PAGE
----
I received a free copy of the book in exchange for an honest review.
Can you alter fate? Author Jack Croxall toys with the idea of predestination in his young adult adventure story Tethers. The swiping of a journal from a recluse’s estate launches thirteen-year-olds Karl Scheffer and Esther Emerson from their small hamlet of Shraye into the underworld of greed and murder. An entry in the journal describes Karl and Esther being in Acclesthorpe, a town that’s a half-day’s walk from Shraye. Neither Karl nor Esther, though, have ever left Shraye.
Restlessness brewed with curiosity creates a stew of adventure for these two. Karl and Esther ditch school and slip out of Shraye with plans to return home that evening. They return weeks later with their innocence banished and several dead left behind.
Croxall nails the middle grade to young adult genre. The tale avoids romance and focuses on friendship, making it acceptable advanced-level reading for the ten to thirteen-year-old crowd. The story isn’t just for the young though, I’m years from my adolescence and still enjoyed it. The battle scenes add tension and speed to the story. Croxall gives Karl and Esther distinctly different intelligences showing that every talent has a path to contributing to a team.
Esther is portrayed as a hidden talent of bad-ass athleticism and bravery while Karl is fumbling, loyal and compassionate. Esther is quick on her feet, mentally and physically. She springs through windows and off ships while Karl falls out of windows and tumbles off boats. Karl is academically smart; he ponders, compares, and analyzes. He demonstrates loyalty to Shona and Mr. Cauldwell by attempting to save them from the evil Laurent Dufor.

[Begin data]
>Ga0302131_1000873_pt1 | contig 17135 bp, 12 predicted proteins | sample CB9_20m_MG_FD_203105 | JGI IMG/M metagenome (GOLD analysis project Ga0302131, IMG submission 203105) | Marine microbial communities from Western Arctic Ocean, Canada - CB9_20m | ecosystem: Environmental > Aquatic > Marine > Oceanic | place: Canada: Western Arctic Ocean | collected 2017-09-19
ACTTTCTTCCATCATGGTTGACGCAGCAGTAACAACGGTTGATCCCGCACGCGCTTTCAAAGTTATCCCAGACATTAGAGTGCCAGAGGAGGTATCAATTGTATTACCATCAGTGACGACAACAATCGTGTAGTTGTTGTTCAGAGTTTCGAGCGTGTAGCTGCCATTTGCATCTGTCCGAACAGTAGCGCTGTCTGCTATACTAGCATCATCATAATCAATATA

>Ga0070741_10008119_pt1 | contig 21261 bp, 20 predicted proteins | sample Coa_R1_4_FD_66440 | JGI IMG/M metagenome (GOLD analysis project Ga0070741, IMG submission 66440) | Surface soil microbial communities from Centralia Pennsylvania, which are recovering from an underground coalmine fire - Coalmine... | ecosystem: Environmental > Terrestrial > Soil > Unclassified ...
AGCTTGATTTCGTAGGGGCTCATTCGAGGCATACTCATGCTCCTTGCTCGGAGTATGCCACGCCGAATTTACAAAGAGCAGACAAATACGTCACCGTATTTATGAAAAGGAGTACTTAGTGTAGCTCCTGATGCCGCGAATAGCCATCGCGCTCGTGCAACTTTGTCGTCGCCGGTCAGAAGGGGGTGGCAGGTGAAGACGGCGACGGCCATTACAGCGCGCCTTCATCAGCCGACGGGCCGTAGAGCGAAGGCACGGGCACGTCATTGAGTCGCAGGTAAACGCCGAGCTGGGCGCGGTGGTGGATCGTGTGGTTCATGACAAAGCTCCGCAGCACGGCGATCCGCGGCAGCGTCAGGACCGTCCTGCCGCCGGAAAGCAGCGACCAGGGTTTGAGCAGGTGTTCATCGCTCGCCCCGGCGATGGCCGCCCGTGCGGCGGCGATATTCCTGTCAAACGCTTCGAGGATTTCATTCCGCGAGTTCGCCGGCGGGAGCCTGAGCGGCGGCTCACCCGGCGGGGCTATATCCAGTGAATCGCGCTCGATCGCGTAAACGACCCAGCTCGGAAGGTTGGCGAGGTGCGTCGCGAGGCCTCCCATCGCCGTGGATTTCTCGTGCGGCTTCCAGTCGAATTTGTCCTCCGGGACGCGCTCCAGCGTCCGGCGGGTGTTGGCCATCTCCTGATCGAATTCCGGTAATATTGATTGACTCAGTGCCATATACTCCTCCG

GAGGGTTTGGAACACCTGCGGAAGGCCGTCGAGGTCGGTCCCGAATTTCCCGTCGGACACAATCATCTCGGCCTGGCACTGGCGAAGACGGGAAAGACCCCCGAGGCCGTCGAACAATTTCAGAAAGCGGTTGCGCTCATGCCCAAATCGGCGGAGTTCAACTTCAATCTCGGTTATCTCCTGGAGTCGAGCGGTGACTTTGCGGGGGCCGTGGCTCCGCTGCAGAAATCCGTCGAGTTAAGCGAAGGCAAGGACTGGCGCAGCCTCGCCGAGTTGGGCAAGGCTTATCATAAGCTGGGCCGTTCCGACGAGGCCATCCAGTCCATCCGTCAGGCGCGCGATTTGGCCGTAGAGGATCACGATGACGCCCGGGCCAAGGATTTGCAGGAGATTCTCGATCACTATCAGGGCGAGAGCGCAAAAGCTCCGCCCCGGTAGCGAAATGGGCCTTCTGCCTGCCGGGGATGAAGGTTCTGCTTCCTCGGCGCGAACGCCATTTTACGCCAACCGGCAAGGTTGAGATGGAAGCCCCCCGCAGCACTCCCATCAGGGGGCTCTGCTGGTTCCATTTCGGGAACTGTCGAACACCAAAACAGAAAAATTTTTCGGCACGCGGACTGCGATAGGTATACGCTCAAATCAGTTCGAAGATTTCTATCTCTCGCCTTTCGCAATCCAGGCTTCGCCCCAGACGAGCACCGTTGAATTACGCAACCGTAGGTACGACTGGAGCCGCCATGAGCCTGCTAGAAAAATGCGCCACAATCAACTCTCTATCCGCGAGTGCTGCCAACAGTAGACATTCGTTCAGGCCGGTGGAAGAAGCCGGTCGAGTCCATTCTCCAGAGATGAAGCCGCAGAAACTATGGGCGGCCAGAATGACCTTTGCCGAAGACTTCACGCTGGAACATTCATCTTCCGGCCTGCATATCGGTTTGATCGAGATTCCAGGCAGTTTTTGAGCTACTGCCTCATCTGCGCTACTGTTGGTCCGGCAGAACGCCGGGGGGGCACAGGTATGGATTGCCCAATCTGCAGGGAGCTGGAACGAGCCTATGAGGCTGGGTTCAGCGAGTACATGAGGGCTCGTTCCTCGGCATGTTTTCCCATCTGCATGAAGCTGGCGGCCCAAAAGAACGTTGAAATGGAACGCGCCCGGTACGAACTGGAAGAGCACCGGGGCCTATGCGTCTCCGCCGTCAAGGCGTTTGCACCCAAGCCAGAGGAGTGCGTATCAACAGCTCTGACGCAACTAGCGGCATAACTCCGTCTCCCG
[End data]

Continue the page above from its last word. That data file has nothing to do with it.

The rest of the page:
Absent, however, are Karl and Esther’s fears, hopes, and transformations. An omission that made connecting with the characters a challenge. At nineteen, I moved from North Carolina to the Netherlands. It was my first time traveling alone, my first time on an airplane, and my first time living outside of North Carolina. That first night in Amsterdam, while other residents celebrated New Year’s Eve, I sobbed, gulping air between weeping jags, as the rawness and exhaustion from the new experiences made me crave home. Contrast my leaving home to Karl and Esther’s. The two trod off from their hometown cradle with nonchalance. Nottingham passes as another place people live, not as a bustling Victorian city so different from their small town. People die in their presence and they react as if a bug was squashed. The characters as they’re written are likeable, yet with more depth they could become identifiable.
The theme questions whether our fates are determined or alterable. A question struggled with since Augustine’s days – do we have a predestined future or a free will? I hope Croxall examines the theme further in his next two installments. The dilemma that Karl and Esther face is similar to the time traveler’s Grandfather paradox. If Karl and Esther manipulate the outcome of the predicted events, will the consequences be good or bad?
Perhaps what Croxall is conveying with Tethers is to live in the moment. Because if we do that, the future and past don’t matter, right? Read Tethers and let me know your take.
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